The Snowden’s trained star colt Capitalist, who took out the Wyong race in 2015, went on to claim success in both the Gold Coast feature and the Golden Slipper the following year.
Sovereign Fund has impressed both the stable and champion jockey James McDonald, who believe he’s got what it takes to take out the $2m Gold Coast 2Y0 Classic in January.
“It was a tradesman like performance today,” McDonald said, after bringing up a treble with the win. “He’s a ready-made two-year-old, big and strong, and he’ll cope with a preparation that’s involved with getting him to the Gold Coast.
“If he improves off the win today, and he should, he’s got the tactical speed and is tough enough to be a good chance. He’s a nice horse.”
Paul Snowden agreed Sovereign Fund had the ability to win the Gold Coast feature. He’s come a long way in a short space of time.
“This has always been the main form race going north and he’s a pretty strong and tough. He will improve off today’s win and has the constitution to get up there in good order.
“He was a very unassuming horse early, very shy and didn’t like to be cluttered up around other runners, which was very evident in his first trial. We’ve done a lot of work with him on the track and tinkering with a bit of gear. He keeps ticking boxes and putting his hand up.”
Snowden said they had been confident leading into the race.
“What gave us confidence today was the initial fast tempo and the fact we drew so well. If everything jumped clean and decided to put tempo into the race, when knew we’d get a lovely cart into the race.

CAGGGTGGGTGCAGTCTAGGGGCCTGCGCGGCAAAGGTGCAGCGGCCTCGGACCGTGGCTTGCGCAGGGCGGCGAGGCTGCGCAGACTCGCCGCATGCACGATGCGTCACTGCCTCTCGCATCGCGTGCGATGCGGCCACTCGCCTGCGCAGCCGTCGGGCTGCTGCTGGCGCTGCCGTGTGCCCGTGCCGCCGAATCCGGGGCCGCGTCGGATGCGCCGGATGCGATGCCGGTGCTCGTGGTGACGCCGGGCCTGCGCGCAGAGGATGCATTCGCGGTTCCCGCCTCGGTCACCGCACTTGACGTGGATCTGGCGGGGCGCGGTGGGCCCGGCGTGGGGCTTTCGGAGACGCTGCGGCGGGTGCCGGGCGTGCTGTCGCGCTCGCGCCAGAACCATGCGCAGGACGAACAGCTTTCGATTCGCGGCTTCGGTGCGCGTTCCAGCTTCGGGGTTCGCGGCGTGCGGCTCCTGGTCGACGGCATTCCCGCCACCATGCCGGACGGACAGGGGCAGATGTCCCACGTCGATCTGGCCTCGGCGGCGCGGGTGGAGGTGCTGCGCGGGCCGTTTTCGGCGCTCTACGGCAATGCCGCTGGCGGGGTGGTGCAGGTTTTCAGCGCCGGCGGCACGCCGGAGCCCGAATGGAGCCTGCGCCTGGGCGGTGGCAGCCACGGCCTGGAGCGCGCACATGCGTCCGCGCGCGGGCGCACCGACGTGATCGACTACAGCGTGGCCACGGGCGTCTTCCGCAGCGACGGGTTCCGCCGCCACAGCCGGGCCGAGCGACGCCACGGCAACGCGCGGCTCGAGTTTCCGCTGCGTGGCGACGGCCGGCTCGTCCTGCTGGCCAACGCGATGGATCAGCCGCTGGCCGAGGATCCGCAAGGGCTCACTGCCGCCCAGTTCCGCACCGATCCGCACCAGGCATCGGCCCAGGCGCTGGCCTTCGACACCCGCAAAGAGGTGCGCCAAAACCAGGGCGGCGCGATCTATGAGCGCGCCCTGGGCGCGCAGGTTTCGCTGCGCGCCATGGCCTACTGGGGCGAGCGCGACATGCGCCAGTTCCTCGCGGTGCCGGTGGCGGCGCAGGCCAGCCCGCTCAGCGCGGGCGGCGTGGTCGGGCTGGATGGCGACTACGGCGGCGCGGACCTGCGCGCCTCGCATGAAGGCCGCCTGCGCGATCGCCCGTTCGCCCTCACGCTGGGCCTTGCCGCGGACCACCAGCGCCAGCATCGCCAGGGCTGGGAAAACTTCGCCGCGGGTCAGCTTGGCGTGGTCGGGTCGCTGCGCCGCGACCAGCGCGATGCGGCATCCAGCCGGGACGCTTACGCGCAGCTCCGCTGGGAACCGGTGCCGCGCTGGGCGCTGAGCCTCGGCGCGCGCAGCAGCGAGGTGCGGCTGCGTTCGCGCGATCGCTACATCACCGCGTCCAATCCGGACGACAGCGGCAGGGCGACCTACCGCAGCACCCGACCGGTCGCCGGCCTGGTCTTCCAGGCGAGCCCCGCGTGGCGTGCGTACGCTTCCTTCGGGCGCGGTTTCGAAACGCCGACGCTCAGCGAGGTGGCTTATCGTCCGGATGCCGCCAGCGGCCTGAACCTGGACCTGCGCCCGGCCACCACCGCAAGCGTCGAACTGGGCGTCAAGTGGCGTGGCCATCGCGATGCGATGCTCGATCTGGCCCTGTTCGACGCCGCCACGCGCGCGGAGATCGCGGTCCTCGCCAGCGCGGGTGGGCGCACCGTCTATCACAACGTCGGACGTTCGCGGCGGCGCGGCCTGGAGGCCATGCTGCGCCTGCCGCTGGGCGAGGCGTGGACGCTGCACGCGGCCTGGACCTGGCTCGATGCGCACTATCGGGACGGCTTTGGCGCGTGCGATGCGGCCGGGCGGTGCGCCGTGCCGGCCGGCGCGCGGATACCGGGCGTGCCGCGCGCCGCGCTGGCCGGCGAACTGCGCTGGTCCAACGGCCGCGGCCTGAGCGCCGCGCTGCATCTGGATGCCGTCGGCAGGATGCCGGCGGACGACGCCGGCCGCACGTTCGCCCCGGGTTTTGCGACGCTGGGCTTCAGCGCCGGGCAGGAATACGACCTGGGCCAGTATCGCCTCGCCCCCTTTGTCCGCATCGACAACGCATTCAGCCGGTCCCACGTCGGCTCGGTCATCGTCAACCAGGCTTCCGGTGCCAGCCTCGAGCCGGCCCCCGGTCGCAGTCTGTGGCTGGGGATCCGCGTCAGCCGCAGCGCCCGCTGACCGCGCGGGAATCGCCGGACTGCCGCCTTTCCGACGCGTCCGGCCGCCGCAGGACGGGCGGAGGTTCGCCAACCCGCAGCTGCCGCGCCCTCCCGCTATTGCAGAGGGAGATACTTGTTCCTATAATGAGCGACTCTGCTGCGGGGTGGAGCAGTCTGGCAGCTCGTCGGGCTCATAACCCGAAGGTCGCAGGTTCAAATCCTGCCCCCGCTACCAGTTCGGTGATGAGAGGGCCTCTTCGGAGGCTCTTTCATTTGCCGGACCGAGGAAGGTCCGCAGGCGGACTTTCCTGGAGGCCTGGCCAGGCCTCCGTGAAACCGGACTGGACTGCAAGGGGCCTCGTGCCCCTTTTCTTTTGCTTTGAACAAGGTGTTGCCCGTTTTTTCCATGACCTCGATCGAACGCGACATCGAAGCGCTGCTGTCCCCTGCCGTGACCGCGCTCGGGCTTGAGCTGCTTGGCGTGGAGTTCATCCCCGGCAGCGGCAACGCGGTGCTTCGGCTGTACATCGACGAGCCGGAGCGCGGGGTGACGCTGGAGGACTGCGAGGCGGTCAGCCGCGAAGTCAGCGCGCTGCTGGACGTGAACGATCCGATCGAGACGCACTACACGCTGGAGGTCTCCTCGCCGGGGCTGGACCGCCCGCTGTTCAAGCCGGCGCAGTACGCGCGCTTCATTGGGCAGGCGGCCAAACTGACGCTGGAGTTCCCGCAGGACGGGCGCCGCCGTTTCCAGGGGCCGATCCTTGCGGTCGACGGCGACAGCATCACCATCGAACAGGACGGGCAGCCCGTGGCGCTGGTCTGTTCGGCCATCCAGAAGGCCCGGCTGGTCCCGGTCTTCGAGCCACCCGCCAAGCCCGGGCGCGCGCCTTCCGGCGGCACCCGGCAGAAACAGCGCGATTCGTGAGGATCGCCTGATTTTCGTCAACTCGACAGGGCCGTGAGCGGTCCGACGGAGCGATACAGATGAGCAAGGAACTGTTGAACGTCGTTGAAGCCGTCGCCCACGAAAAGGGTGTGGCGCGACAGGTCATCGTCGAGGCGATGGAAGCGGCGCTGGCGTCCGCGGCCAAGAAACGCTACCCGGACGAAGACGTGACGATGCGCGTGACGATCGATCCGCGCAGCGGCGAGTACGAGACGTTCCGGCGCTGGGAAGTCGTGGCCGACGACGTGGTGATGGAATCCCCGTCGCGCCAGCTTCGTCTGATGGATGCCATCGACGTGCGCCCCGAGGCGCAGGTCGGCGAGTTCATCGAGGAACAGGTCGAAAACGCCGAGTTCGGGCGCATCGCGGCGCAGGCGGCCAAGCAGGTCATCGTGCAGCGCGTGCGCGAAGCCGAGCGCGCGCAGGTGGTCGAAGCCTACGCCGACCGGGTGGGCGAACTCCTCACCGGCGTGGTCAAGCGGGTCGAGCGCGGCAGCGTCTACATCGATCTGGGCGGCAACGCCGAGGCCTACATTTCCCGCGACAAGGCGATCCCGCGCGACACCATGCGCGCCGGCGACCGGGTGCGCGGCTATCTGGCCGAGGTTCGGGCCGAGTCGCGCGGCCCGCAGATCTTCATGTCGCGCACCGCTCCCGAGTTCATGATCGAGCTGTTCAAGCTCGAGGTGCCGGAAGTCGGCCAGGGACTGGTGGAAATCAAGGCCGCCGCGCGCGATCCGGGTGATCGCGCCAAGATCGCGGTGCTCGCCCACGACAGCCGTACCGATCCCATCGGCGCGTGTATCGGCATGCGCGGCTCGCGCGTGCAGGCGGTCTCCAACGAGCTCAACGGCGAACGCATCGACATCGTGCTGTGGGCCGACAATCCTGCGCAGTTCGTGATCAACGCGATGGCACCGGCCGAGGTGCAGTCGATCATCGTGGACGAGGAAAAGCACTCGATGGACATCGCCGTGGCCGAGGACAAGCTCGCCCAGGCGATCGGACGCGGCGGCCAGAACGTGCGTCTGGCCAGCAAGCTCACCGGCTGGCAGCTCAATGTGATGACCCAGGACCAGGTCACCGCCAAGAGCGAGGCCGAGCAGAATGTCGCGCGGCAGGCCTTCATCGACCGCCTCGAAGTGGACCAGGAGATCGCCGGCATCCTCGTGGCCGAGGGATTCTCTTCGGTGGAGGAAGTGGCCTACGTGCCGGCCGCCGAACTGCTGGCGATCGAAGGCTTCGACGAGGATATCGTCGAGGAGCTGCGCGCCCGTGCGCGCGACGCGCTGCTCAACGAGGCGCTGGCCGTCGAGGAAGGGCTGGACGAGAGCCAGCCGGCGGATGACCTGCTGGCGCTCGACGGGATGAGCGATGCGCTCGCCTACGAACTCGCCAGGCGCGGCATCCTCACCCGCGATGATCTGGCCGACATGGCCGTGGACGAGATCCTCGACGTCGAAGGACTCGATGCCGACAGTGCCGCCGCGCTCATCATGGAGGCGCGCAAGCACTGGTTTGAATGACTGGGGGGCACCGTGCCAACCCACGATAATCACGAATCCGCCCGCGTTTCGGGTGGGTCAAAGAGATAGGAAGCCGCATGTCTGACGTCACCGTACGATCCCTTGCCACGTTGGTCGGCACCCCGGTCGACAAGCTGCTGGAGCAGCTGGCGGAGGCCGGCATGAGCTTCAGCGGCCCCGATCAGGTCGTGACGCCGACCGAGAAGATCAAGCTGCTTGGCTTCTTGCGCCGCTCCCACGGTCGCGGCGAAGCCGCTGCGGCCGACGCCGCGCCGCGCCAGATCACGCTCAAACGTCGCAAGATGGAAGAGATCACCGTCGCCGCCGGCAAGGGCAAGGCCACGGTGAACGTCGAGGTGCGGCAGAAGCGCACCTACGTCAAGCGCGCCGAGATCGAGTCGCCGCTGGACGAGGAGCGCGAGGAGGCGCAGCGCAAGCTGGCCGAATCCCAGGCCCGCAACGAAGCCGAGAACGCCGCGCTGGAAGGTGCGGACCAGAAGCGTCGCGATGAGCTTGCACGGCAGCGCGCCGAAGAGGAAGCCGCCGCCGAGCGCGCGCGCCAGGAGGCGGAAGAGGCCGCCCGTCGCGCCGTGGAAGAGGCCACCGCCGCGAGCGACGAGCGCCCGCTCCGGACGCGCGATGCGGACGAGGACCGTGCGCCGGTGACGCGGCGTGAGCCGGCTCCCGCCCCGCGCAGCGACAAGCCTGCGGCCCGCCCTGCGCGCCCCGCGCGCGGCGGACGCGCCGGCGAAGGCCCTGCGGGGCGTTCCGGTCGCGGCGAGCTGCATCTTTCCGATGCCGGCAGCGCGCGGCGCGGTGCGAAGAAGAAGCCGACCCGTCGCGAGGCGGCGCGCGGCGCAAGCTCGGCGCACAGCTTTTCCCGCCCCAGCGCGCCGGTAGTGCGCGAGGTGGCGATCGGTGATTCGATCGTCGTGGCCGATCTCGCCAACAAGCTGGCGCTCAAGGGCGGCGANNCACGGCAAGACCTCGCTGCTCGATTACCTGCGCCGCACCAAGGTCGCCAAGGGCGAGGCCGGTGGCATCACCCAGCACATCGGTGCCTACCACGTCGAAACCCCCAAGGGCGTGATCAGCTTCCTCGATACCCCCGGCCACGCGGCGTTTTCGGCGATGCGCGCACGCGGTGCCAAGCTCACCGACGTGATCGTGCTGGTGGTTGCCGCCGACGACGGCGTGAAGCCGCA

“James summed it up particularly well and he was the strongest late, which is what we wanted him to be.”
Sovereign Fund, a $550,000 Magic Millions yearling, earned late support starting at $6 on the back of his recent trial at Canterbury, where he finished second behind The Novelist, a subsequent Kembla winner.
He is now listed as an $11 chance at the Gold Coast and will join stable mates Empire Of Japan, the current $5 favourite and Godfather $11.
Dubbo galloper Quasimoto ($51) flashed down the outside to finish second, giving trainer Clint Lundholm a “great thrill.”
Summer Loving ($4), trained by Waterhouse/Bott was third, while the Widdup trained $3.70 favourite, Fire Lane, finished fourth.
Hell I Am, a $150,000 Magic Millions yearling, was sent out $2.70 favourite and the win was never in doubt, courtesy of another great ride by James McDonald.
He had intended to go back from the outside barrier, but a muddling start landed him just behind the front runners.
It turned out to be the perfect spot, with Hell I Am hitting the front on straightening and speeding away in the final stages to win by almost two lengths.
The Hellbent gelding came into the race with impressive form, putting together three wins in his previous preparation, all on rain affected tracks.
Punters were confident a good track wouldn’t affect him, and they weren’t disappointed.
Shalailed was impressive in defeat, with the stable sharing a good opinion of the Shalaa colt.
Racing Manager Alex Maher was full of praise for McDonald.
“What a ride. We didn’t expect him to be up there, but it all panned out pretty well. He’s a lovely horse going forward. He’s a lot more mature than he was and has grown up a bit,” Maher said.
“I wouldn’t write off the second horse, he’s also a lovely horse. It’s good to see them both performing on top of the ground. They’ll both have one more run now and then head to the Gold Coast.”
Hell I Am now shares equal favouritism at $8 for the race and McDonald is a fan.
“He only had one soft trial coming into this but has come on immensely from that. He felt terrific on top of the ground and is a lovely horse.”
It was a fight to the line for the two greys Jack Duggan and Youthfull in the MAINSTREAM FINANCE SERVICES PTY LTD BM64 (2100m) with the $2.50 favourite Jack Duggan getting the bob on the line.